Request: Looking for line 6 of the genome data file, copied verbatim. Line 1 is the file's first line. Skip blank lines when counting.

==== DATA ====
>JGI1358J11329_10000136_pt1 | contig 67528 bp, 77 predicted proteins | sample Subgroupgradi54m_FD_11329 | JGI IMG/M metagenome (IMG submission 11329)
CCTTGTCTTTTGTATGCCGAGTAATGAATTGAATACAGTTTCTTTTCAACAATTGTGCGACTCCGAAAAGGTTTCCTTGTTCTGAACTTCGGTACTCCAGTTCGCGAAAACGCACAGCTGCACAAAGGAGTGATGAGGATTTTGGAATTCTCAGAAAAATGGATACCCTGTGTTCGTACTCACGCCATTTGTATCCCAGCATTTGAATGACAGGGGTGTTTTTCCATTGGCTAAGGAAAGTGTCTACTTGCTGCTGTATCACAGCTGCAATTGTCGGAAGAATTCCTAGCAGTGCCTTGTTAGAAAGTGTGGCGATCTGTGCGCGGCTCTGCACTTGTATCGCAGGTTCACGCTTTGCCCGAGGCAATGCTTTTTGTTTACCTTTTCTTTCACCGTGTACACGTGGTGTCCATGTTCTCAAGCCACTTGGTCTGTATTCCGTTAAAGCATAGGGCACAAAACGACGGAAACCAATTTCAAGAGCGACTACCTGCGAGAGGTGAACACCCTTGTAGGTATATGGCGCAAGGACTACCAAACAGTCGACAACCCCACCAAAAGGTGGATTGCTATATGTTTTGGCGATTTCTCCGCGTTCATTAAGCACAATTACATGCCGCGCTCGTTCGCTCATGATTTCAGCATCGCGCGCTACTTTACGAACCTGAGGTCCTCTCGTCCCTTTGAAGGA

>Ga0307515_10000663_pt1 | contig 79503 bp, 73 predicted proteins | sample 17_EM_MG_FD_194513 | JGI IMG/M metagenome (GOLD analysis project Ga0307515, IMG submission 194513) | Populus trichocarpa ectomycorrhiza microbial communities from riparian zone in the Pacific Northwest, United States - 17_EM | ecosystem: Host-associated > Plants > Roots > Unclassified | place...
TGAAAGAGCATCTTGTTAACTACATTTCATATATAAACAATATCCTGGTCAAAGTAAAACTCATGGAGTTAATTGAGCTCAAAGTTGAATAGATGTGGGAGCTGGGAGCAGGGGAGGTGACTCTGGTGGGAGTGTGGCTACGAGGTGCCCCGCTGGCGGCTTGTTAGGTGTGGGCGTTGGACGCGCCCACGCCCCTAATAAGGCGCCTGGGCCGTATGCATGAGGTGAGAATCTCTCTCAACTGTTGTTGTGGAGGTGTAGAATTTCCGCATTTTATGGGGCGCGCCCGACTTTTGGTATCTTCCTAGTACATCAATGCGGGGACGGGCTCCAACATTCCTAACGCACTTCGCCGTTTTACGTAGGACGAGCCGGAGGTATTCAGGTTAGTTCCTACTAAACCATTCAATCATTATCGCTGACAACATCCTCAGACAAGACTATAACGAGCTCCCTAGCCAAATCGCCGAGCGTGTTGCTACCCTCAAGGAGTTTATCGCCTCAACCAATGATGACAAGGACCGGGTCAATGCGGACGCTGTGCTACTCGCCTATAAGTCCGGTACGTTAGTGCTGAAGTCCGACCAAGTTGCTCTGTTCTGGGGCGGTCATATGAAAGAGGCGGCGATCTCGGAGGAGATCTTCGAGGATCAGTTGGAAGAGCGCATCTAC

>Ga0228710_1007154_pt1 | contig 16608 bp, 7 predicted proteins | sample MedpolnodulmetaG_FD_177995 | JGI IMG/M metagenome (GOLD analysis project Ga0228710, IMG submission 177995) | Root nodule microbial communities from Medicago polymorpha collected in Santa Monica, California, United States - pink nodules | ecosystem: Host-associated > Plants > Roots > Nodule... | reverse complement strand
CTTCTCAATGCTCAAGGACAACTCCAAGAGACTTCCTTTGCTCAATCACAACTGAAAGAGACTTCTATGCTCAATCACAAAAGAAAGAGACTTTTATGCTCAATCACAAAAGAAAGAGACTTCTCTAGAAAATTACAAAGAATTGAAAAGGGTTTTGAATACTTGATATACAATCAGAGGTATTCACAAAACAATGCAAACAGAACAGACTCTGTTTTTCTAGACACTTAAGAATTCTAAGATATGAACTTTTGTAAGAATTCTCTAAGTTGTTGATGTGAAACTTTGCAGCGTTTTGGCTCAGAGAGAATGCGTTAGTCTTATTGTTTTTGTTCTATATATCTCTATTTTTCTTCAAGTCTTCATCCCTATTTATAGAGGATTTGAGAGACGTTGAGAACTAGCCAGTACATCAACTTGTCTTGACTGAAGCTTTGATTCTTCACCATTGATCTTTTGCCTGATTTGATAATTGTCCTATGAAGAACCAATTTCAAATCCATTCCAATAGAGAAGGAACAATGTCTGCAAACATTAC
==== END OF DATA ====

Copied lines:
CTTCTCAATGCTCAAGGACAACTCCAAGAGACTTCCTTTGCTCAATCACAACTGAAAGAGACTTCTATGCTCAATCACAAAAGAAAGAGACTTTTATGCTCAATCACAAAAGAAAGAGACTTCTCTAGAAAATTACAAAGAATTGAAAAGGGTTTTGAATACTTGATATACAATCAGAGGTATTCACAAAACAATGCAAACAGAACAGACTCTGTTTTTCTAGACACTTAAGAATTCTAAGATATGAACTTTTGTAAGAATTCTCTAAGTTGTTGATGTGAAACTTTGCAGCGTTTTGGCTCAGAGAGAATGCGTTAGTCTTATTGTTTTTGTTCTATATATCTCTATTTTTCTTCAAGTCTTCATCCCTATTTATAGAGGATTTGAGAGACGTTGAGAACTAGCCAGTACATCAACTTGTCTTGACTGAAGCTTTGATTCTTCACCATTGATCTTTTGCCTGATTTGATAATTGTCCTATGAAGAACCAATTTCAAATCCATTCCAATAGAGAAGGAACAATGTCTGCAAACATTAC